According to the CQ Press Encyclopedia of American Government, “The Know Nothing (American Party) of the 1850’s was the most formidable nativist political organization in American history; for two years in mid-decade it was the nation’s largest party.” As part of the Anti-Catholic Documents Collection, the Burns Library holds a record book of a local branch of the American Party also known as the “Know-Nothing Party.” When asked questions about the party, members of this secretive group would declare, “I know nothing.” The record book for Stoneham, Massachusetts contains the signatures of over 300 members and brief minutes of meetings, dating from 1854-1856. Glued to the front binding of the book is the Constitution.
The Preamble states, “We whose names are here annexed, desirous of supporting and protecting the rights of American citizens, by birth against every form of foreign influence upon our free government, do hereby pledge ourselves to be governed by the following Constitution and Laws.” Article I numbers the local association, otherwise known as no. 165 of the State of Massachusetts. Article II discusses qualifications for membership: “The qualifications for membership shall be, male persons not under twenty-one years of age, of good character, protestant in religious belief, birth within the United States of America, and one or both parents, and one or both grandparents, or if foreign born grandparents one must have taken an active part in the American Revolutionary War, on the Republican side, and both parents protestant in their religious belief.” The qualifications stated in Article II justify the labeling of the American Party as nativist and anti-Catholic.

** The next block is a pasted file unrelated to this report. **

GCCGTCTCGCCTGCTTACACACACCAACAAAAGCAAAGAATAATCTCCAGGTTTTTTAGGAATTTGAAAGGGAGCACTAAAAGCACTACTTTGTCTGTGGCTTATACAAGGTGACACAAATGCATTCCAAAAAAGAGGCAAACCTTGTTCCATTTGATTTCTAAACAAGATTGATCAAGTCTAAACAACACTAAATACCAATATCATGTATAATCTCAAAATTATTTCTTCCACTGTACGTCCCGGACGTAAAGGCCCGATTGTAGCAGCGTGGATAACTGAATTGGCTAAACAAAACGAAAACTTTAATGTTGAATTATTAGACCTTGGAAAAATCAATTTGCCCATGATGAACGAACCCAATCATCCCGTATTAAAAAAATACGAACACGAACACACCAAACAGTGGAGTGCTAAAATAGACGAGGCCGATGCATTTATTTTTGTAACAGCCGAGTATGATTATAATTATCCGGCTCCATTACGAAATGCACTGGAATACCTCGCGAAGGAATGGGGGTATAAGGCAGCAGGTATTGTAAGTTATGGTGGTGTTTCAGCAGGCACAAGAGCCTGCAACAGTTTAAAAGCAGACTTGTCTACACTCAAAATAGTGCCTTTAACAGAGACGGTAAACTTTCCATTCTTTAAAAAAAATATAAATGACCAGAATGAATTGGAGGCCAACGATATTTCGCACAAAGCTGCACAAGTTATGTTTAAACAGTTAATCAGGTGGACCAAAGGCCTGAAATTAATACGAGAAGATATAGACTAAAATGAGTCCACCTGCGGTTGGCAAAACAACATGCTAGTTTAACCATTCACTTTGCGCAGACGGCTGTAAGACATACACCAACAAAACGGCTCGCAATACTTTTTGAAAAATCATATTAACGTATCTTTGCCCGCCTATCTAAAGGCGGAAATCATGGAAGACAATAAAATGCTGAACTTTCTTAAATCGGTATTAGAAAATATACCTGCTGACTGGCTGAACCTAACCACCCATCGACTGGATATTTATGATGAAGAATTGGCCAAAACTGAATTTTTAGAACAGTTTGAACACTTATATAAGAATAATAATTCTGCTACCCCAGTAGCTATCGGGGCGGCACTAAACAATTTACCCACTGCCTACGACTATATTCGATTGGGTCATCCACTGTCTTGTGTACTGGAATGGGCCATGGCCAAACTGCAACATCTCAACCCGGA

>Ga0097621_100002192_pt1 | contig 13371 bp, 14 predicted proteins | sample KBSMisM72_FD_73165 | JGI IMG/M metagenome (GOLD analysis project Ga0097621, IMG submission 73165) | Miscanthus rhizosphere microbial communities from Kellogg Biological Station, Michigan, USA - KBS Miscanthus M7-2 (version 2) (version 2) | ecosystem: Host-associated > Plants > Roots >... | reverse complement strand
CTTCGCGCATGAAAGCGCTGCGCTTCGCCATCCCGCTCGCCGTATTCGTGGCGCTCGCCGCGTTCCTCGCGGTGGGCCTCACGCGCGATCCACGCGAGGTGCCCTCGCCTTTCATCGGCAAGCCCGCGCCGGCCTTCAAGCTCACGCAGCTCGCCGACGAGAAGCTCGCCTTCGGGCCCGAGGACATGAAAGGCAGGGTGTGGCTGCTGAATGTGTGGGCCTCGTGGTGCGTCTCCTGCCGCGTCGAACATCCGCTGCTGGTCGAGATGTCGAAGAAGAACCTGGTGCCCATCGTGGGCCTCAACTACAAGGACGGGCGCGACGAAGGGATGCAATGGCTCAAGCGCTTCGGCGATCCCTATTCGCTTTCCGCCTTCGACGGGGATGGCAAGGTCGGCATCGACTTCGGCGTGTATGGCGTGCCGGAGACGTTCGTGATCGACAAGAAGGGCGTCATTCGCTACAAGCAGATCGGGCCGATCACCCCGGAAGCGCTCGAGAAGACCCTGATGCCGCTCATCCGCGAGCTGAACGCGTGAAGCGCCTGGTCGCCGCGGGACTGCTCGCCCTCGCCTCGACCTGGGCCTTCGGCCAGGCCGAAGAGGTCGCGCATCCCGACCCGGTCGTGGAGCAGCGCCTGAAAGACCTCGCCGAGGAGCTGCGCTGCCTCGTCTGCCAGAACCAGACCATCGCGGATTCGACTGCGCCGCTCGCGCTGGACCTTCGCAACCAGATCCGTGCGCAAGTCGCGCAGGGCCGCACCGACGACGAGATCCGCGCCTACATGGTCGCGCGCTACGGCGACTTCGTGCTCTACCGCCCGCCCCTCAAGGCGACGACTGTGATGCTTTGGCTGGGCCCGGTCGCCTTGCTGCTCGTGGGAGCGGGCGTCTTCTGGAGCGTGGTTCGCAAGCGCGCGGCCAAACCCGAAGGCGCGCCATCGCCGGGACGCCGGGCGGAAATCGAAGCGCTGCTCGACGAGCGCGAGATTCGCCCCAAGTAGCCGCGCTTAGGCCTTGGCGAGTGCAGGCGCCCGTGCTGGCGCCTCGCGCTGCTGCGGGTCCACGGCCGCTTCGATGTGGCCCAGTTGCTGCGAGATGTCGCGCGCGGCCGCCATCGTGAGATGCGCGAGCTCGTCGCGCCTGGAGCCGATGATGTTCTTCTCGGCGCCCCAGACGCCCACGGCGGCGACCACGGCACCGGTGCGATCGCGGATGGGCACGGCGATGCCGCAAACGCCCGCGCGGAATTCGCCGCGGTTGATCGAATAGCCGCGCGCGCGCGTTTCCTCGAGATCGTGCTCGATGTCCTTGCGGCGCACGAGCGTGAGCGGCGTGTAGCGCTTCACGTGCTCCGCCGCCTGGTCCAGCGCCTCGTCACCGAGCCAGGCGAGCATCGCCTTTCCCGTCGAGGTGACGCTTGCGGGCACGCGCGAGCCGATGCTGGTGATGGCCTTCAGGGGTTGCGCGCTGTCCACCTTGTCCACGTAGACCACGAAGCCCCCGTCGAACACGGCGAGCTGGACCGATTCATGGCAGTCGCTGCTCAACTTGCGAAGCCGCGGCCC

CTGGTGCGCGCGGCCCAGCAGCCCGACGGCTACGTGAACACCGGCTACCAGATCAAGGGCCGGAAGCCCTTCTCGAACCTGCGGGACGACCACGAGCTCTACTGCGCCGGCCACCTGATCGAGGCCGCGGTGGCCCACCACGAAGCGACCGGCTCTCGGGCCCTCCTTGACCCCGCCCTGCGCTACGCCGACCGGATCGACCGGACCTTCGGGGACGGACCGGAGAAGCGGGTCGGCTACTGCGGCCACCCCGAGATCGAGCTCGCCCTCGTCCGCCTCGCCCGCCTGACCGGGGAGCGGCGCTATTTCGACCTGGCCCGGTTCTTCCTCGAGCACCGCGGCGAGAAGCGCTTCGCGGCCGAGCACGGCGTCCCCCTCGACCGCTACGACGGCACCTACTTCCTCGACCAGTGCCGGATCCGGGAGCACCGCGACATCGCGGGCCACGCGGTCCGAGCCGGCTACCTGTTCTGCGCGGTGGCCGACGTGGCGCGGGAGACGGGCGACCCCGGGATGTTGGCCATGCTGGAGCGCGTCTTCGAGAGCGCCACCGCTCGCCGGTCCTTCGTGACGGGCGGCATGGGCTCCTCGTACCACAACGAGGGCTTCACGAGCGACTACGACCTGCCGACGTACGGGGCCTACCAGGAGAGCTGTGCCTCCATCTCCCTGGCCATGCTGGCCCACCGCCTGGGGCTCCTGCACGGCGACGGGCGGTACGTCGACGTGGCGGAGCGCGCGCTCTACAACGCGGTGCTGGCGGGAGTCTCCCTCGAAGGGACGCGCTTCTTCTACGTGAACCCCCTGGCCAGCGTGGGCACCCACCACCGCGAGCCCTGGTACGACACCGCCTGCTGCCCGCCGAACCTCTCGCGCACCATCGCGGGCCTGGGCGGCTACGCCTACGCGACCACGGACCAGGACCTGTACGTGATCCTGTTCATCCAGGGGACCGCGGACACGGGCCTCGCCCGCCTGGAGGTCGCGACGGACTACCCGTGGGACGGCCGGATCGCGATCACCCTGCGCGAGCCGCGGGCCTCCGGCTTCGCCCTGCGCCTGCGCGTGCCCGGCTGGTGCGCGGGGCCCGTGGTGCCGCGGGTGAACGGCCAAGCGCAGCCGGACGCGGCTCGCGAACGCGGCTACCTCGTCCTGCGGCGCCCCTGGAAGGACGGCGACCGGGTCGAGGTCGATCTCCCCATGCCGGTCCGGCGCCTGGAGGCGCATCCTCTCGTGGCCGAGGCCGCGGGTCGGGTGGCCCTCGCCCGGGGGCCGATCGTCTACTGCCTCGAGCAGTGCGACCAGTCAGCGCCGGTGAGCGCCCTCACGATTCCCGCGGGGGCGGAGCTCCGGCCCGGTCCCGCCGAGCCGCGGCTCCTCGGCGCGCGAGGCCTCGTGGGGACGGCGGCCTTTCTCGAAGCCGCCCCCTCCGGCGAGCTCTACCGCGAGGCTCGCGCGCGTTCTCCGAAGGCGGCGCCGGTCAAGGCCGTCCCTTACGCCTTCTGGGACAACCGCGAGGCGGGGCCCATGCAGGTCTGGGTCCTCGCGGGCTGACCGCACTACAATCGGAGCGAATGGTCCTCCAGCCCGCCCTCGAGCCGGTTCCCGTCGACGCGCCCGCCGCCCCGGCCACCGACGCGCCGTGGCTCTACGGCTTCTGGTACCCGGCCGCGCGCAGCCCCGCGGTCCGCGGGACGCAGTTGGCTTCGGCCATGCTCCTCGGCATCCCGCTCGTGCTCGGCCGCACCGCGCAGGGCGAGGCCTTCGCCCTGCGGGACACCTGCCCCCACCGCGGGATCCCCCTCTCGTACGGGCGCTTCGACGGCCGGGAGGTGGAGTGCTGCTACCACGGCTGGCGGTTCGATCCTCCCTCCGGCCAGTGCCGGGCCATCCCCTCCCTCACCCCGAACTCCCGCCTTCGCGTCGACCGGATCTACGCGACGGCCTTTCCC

This “Know-Nothing” organization in Stoneham was just one chapter of a large organization with other chapters across the United States. But in the mid-nineteenth century, the “Know-Nothing” power was centered in the Northeast. Indeed, the outcome of the Massachusetts state elections in 1854 reveals that the Bay State proved to be the greatest center of “Know-Nothing” power. Another item in the Burns Library’s Anti-Catholic Documents Collection is an American Party ticket listing candidates for state office in 1854, including Henry J. Gardner for governor. In 1854, the governor, all the state officers, all members of the State Senate and all but two members of the State House of Representatives were members of the American or “Know-Nothing” Party.
Another related item of interest in the Anti-Catholic Documents Collection is a brochure published by the Carriers of the Salem Register on January 1, 1856. This brochure appears to be a satirical poem about Gardner, entitled, “The Political Trip of Sam Know-Nothing in the Ship of the State of Massachusetts.” The prevalence of affiliation among Massachusetts politicians with the American Party in 1854 is outlined in this article from the Massachusetts Historical Society.
- Kathleen Williams, Irish Studies Librarian, email@example.com
Anti-Catholic Documents Collection, MS.2006.059, John J. Burns Library, Boston College.
Krusche, Earl R., Ph.D. Encyclopedia of Third Parties in the United States. Santa Barbara, CA: ABC-CLIO, 1991.
Moore, J.L. Know-Nothing American Party (1856). Elections A to Z (2nd Ed.) Washington D.C.: CQ Press, 2003.